Ride on the Magic Mushroom

By Ivan Espinosa

Recently, I went to the famed Union Square Greenmarket for the first time and was blown away (albeit shoved aside several times) by the sheer grandness of the place. I somehow managed to wobble my way through the thousands of market shoppers and hundreds of farm stands to a quaint mushroom vendor towards the middle of the square. Portobello, crimini, shiitake, white button, oyster — the fresh bounty was more than enough to make any shroom aficionado drool. I ended up buying a pound of each.

Since childhood, mushrooms have worked their magic on me. I practically lived on them for over a decade whilst following a vegan diet. Back in preschool, I was frightened by them because I truly believed that there were swarms of little mushroom beings living inside of those huge portabella caps. Perhaps that was a consequence of watching too many episodes of The Smurfs. Still today, these fascinating fungal creatures continue to captivate my consciousness. And it’s not just the taste. All it takes is one deep whiff of those subtle, tantalizing, aromas to enchant both my senses and imagination. Meanwhile, the vibrant, multi-patterned, intricate textures offer an ocular odyssey that can rival any kaleidoscope. Take the famed morel mushroom, for example. A gift of the spring woods, morels are one of the most expensive mushrooms in North America, highly sought-after by foodies and gourmet chefs all over. But it’s not the monetary value of morels that enchants me; it’s their sculptural beauty. With widely pitted and ridged caps, morels look almost brain-like in appearance. They’re closely related to the Gyromitra Esculenta species of mushrooms, which look even more like a wrinkly cerebrum. So strong is the cerebral resemblance that they’ve been nicknamed the brain mushroom. When I was kid, I used to fantasize about shrinking myself so tiny that I could travel inside these brain-like mushrooms and explore the worlds within those fungi caps. I wanted to be like Ms. Frizzle and her students from The Magic School Bus. Magically transforming into a plane, submarine, spaceship or surfboard, I fell in love with that magic yellow bus that carried Ms. Frizzle’s class on all kinds of super adventures. I can still remember my favorite episode in which the class shrunk to microscopic size so that they could travel inside the human body. The bloodstreams and stomach juices became turbulent waters that had to be navigated by the school-bus-turned-submarine. The landscape was dynamic and ferocious; it was a universe that had to be physically confronted.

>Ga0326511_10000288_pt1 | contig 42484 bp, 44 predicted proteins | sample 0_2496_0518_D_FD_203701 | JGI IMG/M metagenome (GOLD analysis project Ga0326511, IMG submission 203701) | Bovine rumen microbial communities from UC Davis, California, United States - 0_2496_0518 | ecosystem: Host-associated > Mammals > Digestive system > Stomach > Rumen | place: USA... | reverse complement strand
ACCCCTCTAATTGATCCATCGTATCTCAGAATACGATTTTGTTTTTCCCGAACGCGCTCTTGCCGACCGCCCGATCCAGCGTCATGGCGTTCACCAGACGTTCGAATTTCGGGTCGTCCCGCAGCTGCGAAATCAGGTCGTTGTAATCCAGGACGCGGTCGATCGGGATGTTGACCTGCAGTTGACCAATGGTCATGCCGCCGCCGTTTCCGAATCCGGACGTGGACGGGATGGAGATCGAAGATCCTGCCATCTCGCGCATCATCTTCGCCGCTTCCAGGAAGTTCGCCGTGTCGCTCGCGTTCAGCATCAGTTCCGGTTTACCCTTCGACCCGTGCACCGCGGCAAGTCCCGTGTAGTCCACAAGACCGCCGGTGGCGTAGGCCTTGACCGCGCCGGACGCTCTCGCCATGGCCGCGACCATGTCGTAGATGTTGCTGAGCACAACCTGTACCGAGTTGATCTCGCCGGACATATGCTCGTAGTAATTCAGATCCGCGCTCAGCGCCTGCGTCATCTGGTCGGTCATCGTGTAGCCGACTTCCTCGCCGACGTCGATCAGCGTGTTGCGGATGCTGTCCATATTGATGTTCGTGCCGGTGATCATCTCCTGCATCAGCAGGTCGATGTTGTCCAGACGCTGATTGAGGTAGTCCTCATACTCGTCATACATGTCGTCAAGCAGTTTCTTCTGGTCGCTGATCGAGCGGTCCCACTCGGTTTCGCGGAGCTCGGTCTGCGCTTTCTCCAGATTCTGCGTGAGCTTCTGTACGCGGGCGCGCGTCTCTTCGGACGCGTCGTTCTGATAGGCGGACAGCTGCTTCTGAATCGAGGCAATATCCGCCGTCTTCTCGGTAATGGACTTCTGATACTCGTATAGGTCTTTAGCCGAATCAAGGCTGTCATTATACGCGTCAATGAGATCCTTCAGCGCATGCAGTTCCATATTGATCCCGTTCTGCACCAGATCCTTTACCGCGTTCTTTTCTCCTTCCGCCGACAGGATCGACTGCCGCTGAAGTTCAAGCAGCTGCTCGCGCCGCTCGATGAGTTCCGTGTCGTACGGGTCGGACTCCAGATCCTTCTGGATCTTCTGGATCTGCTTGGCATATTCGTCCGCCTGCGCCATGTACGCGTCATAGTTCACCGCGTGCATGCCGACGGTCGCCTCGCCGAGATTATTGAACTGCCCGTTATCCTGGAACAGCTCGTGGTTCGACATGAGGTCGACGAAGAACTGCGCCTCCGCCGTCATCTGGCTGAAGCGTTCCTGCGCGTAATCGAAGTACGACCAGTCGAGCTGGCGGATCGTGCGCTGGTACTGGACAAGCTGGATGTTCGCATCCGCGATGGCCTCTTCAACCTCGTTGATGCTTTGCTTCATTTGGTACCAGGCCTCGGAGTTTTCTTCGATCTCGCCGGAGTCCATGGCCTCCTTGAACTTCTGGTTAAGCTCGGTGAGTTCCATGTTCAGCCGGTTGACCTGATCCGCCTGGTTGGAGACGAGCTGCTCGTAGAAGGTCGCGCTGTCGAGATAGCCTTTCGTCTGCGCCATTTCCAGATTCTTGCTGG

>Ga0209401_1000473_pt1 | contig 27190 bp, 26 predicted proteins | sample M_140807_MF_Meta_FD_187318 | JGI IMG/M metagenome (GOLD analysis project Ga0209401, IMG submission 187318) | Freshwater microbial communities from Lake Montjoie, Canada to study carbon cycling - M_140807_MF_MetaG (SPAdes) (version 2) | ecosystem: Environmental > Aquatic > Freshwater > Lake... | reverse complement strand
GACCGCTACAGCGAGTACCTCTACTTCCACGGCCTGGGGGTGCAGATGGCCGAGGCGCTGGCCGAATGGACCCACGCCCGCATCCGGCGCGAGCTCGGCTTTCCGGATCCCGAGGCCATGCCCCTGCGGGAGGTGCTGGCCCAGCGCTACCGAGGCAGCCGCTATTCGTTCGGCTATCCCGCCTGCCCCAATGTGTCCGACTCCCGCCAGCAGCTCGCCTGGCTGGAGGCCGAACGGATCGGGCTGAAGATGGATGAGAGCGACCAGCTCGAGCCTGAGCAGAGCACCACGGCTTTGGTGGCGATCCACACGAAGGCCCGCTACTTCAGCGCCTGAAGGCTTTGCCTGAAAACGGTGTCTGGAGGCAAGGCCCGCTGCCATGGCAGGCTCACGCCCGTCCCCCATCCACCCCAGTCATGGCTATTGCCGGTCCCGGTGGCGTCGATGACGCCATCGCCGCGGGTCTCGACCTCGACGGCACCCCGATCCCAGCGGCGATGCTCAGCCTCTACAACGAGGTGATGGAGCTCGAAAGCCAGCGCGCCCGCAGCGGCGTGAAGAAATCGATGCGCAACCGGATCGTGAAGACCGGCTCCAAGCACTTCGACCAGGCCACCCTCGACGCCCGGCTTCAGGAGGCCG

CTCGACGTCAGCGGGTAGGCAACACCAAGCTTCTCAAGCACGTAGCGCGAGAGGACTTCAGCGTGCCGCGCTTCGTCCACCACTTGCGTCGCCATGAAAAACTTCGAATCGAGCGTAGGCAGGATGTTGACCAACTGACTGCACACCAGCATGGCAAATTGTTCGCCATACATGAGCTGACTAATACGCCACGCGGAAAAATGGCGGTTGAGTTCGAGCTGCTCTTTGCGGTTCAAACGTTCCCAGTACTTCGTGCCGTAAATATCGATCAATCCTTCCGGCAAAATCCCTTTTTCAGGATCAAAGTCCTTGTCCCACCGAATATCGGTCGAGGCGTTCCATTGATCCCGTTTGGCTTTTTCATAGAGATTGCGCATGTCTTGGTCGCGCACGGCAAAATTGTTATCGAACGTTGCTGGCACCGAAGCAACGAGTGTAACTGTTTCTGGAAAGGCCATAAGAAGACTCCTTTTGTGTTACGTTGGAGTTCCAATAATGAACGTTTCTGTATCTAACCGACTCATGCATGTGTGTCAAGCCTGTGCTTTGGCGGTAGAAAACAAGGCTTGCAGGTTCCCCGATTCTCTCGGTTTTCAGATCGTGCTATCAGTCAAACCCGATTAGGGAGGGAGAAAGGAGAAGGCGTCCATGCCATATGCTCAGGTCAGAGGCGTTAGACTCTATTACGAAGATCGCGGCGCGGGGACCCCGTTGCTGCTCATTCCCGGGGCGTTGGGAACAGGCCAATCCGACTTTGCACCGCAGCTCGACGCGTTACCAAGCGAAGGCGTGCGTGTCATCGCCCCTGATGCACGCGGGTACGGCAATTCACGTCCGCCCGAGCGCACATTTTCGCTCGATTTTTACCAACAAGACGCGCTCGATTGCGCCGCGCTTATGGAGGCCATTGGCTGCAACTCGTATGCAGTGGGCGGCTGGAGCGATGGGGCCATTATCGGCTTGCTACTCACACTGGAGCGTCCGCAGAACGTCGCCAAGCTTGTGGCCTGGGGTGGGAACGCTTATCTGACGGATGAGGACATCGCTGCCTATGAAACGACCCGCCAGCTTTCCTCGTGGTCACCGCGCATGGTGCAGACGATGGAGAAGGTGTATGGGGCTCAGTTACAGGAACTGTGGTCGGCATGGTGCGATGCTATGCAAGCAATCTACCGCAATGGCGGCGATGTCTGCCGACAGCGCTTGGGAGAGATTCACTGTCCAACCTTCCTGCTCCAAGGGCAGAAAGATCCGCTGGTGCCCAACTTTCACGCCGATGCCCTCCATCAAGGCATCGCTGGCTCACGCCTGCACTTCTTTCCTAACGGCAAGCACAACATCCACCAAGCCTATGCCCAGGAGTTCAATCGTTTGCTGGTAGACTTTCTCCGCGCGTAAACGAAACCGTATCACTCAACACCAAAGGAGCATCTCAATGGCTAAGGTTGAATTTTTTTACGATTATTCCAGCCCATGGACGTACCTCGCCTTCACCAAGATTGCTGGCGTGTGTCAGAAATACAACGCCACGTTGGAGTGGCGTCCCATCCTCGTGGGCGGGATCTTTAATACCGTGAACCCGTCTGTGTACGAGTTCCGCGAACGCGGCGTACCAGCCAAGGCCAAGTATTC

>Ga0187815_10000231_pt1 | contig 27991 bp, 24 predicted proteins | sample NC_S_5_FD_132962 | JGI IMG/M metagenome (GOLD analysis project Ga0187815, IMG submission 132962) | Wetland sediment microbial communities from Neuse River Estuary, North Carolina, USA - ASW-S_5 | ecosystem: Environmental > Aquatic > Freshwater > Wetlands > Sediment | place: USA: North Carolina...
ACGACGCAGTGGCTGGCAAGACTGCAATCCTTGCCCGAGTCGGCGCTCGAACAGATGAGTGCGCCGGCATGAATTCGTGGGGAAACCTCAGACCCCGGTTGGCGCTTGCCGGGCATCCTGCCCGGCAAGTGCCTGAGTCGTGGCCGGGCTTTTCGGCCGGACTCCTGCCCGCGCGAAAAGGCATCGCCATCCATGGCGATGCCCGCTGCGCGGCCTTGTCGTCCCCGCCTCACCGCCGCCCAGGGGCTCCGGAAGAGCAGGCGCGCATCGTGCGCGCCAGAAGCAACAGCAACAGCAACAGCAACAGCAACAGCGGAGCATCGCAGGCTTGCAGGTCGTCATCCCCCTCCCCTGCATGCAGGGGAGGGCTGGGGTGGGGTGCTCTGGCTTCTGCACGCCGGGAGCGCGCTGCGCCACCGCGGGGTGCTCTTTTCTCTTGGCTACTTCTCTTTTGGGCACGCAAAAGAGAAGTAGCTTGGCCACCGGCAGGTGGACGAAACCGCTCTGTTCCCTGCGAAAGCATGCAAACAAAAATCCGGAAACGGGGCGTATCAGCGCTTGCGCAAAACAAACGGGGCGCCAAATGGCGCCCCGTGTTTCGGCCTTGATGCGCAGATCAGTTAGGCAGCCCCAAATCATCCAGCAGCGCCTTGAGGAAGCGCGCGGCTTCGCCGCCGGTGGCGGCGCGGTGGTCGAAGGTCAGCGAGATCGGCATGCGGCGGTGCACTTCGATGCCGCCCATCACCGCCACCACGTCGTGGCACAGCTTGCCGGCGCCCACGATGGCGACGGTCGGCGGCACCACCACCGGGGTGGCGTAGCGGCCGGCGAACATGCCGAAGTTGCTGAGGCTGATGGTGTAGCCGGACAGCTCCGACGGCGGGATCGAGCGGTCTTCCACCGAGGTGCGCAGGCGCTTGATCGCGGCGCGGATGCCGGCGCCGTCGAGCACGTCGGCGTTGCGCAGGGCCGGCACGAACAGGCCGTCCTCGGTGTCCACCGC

Mushrooms also come from universes that are beaming with life. Except they’re underground, deep within the Earth’s soil. They’re called the Mycelia: colossal, underground fungal networks, some larger than football fields, that connect the roots of thousands of plants and trees. They are a universe within a universe. Once thought to be a simple means of nutrient exchange, they are actually complex systems of inter-plant communication: a “collective fungal consciousness,” according to leading mycologist Paul Stamets.(1) In a TED talk called 6 Ways Mushrooms Can Save The World, Stamets tells us that “the mycelium is sentient, it knows that you are there. When you walk across landscapes it leaps up in the aftermath of your footsteps trying to grab debris. They are highly branched, and if one branch breaks, alternative pathways, through the nodes of crossing, immediately begin to form for channeling nutrients and information.”(1) After decades of intense research, Stamets and other top mycologists have come to view the mycelium “as the Earth’s natural Internet, a consciousness with which we might be able to communicate. And because these externalized neurological nets sense any impression upon them, from footsteps to falling tree branches, they could relay enormous amounts of data regarding the movements of all organisms through the landscape.”(1)

Perhaps it’s no coincidence then that morel (and other) mushrooms look like the brain. These conscious creatures are highly sentient and possess a unique, earthly intelligence that we are still trying to wrap our heads around. Recent scientific studies, for example, demonstrate that many types of fungi and plants communicate with each other in ways that strongly point towards self-awareness. A 2013 article in Quanta Magazine entitled “The Secret Language of Plants” highlights how many different types of plants use the vascular system to send messages across meters-long distances. Another study published by a team of molecular biologists in Switzerland demonstrates that the genes that trees use to send, receive and interpret messages are extremely similar to receptors that animal bodies use every day.(2) According to Dr. Richard Karban, a professor of ecology at U.C. Davis, the debate is no longer whether plants communicate with one another — they can — but about why and how they do it.(2)